European Court declares Air Europa rescue in Spain legal
The General Court of the European Union ruled that the 475 million euros ($ 578.8 million) of Spanish government loans granted to Air Europa (UX, Palma de Mallorca) last year were legal, dismissing a case Ryanair (FR, Dublin Int ‘) l) brought an action against the European Commission, which approved the aid.
The public funds, approved by Madrid in October 2020 and provided through the sovereign wealth fund (Sociedad Estatal de Participaciones Industriales – SEPI), were part of a € 10 billion ($ 12.2 billion) fund in Spain for businesses affected by the pandemic. the green light from the European Commission last July.
In its May 19 ruling, which is still open to appeal to the Court of Justice of the European Union, the General Court said the measure was in line with EU law and had been “proportionate and non-discriminatory ”. As previously reported, in two other judgments of the same day, the court agreed with Ryanair on state aid to KLM Royal Dutch Airlines (KL, Amsterdam Schiphol) and TAP Air Portugal (TP, Lisbon), rescinding the approvals of the European Commission flagged carriers loans of 3.4 billion euros ($ 4.15 billion) and 1.2 billion euros ($ 1.46 billion), respectively.
In the Spanish case, the Irish low-cost carrier had requested the cancellation of the SEPI fund for strategic companies hit by Covid. She argued that the fund was a discriminatory measure violating the right to freedom to provide services in the EU by only benefiting companies based in Spain. He also claimed that the commission erred in allowing Madrid to choose the beneficiaries at its discretion.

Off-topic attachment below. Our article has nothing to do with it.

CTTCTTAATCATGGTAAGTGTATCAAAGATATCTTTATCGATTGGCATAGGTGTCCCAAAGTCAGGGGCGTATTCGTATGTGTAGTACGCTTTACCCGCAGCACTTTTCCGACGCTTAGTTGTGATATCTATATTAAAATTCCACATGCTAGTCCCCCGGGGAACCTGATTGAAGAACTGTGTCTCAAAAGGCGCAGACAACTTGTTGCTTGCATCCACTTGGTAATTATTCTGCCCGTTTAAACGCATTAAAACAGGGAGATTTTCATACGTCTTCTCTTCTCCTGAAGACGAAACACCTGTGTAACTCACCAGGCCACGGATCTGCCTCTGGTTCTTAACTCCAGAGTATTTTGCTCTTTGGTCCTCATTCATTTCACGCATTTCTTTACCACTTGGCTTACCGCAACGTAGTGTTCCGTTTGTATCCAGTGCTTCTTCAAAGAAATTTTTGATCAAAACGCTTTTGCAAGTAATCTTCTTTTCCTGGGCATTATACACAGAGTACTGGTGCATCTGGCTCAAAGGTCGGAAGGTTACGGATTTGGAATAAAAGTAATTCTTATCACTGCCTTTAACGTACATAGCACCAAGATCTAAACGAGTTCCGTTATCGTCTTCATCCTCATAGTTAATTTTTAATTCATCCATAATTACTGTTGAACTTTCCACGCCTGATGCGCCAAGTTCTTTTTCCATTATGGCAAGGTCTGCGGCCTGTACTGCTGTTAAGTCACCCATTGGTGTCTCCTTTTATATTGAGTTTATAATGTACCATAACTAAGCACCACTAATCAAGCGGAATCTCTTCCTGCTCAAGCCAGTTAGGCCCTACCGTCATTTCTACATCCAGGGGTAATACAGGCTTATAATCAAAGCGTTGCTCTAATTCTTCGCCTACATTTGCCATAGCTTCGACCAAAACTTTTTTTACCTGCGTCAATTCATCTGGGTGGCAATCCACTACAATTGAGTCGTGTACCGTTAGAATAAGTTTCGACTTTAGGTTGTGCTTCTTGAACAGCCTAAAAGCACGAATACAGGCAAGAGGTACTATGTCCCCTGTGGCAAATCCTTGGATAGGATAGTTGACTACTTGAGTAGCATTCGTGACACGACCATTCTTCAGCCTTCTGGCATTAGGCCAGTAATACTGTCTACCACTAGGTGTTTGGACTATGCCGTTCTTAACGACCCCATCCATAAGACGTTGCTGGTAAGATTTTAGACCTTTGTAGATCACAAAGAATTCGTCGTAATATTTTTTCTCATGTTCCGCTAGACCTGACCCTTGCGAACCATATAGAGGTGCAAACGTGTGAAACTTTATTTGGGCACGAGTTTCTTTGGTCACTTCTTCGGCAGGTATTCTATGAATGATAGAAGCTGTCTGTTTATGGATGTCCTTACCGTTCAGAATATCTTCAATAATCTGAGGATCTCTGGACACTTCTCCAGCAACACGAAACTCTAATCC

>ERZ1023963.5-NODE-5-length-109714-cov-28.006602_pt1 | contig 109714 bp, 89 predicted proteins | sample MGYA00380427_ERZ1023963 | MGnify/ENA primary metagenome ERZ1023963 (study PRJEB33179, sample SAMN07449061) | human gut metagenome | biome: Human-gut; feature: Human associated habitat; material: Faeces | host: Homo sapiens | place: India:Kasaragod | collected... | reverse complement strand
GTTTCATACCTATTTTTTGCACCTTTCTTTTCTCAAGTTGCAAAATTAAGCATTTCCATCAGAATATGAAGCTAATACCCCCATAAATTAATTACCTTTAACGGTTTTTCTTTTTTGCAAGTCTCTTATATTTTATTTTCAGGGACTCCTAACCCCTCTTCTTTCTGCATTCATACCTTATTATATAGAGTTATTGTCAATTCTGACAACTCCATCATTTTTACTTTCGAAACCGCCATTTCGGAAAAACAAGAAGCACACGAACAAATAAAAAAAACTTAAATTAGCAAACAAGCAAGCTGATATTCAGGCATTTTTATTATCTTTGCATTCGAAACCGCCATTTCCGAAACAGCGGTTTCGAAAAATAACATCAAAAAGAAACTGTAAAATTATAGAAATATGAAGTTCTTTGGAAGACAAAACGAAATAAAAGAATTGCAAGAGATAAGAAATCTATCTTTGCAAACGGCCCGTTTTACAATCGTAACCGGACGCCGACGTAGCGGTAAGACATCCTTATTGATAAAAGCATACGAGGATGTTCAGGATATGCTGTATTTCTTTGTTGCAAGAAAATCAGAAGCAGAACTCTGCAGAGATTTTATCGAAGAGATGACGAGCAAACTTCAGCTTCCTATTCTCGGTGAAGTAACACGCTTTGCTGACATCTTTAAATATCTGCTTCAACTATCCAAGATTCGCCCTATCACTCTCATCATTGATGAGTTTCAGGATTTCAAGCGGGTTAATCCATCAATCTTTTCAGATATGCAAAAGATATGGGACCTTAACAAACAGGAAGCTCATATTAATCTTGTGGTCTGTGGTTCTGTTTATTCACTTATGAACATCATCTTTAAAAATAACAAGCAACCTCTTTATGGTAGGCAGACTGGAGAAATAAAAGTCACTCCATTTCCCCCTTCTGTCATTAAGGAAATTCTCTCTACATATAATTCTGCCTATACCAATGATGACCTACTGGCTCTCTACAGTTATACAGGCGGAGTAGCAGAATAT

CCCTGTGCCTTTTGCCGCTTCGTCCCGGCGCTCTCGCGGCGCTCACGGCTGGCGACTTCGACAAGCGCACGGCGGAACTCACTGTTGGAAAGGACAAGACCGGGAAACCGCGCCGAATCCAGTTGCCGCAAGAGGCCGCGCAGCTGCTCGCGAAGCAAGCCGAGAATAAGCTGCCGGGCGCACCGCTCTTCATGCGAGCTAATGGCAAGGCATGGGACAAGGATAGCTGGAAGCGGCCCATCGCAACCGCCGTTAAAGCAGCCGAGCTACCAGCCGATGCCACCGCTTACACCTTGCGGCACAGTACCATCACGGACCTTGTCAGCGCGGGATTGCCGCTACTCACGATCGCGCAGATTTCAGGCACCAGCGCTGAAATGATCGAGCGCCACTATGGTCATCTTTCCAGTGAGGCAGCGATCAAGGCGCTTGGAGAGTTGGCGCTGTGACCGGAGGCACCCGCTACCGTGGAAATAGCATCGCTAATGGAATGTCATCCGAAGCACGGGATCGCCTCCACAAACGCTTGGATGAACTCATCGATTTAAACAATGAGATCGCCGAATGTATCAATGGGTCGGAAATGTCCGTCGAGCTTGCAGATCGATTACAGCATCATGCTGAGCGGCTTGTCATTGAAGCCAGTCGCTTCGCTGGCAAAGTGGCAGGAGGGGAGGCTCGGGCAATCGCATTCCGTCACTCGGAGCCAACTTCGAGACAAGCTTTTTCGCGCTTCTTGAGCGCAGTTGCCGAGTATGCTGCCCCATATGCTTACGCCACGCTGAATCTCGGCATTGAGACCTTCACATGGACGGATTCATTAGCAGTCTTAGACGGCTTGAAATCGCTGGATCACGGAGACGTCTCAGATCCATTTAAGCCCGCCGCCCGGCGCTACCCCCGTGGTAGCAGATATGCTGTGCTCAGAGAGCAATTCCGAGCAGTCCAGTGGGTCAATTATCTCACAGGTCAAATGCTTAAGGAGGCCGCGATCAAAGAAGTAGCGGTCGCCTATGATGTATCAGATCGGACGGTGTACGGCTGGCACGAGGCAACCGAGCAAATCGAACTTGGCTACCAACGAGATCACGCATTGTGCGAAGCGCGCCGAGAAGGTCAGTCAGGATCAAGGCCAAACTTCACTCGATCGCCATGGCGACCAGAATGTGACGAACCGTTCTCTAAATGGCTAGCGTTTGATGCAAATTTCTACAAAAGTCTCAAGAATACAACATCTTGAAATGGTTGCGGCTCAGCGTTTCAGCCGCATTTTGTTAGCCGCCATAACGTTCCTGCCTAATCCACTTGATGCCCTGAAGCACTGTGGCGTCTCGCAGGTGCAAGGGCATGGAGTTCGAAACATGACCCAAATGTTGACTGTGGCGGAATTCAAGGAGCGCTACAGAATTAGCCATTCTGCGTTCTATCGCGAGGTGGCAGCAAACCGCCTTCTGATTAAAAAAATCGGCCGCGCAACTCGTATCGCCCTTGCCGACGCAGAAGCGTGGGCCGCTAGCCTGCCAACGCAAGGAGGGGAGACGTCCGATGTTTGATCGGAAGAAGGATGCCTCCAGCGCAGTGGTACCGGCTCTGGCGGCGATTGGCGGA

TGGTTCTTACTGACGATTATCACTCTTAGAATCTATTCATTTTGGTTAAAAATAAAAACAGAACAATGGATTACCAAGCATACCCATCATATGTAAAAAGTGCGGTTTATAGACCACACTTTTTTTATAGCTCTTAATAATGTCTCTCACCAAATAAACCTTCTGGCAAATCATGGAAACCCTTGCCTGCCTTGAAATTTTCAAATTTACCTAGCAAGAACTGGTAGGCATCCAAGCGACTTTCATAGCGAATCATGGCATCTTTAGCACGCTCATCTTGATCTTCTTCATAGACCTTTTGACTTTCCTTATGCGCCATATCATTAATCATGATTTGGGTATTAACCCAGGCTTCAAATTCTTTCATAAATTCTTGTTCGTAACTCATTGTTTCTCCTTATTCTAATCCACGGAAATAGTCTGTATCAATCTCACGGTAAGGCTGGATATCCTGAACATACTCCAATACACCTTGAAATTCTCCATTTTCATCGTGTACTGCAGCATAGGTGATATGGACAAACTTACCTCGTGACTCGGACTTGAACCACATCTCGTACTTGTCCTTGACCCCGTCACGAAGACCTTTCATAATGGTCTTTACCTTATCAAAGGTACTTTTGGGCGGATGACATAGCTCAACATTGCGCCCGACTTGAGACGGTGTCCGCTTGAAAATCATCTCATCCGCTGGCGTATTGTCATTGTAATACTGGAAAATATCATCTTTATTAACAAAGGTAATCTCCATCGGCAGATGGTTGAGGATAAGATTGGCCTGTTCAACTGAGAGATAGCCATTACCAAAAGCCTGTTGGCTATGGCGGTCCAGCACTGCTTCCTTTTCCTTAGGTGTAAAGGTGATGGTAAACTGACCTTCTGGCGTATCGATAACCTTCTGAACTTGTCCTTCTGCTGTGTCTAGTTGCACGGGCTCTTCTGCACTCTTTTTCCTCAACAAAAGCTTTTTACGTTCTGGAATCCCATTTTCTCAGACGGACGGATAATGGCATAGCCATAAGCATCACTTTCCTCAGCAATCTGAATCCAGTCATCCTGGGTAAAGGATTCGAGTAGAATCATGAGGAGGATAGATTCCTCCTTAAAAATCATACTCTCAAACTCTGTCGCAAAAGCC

The court dismissed the claims, confirming that the measure complied with EU law, with the fund’s aim being to address the serious turmoil the pandemic has inflicted on the Spanish economy in the medium to long term.
The court declared that “the restriction of the regime in question to non-financial companies of systemic or strategic importance for the Spanish economy, established in Spain and having their principal establishment in its territory, is both appropriate and necessary in order to achieve the goal of remedying the serious disruption of the Spanish economy. “
In addition, Ryanair had failed to prove “how the fact of being deprived of access to the recapitalization measures covered by the scheme in question would prevent it from establishing itself in Spain or from providing services at destination and from Spain ”, indicates the judgment. In addition, the court dismissed Ryanair’s claim that the commission erred in considering the fund to be a state aid scheme as unfounded.
Air Europa and Ryanair were not immediately available for comment.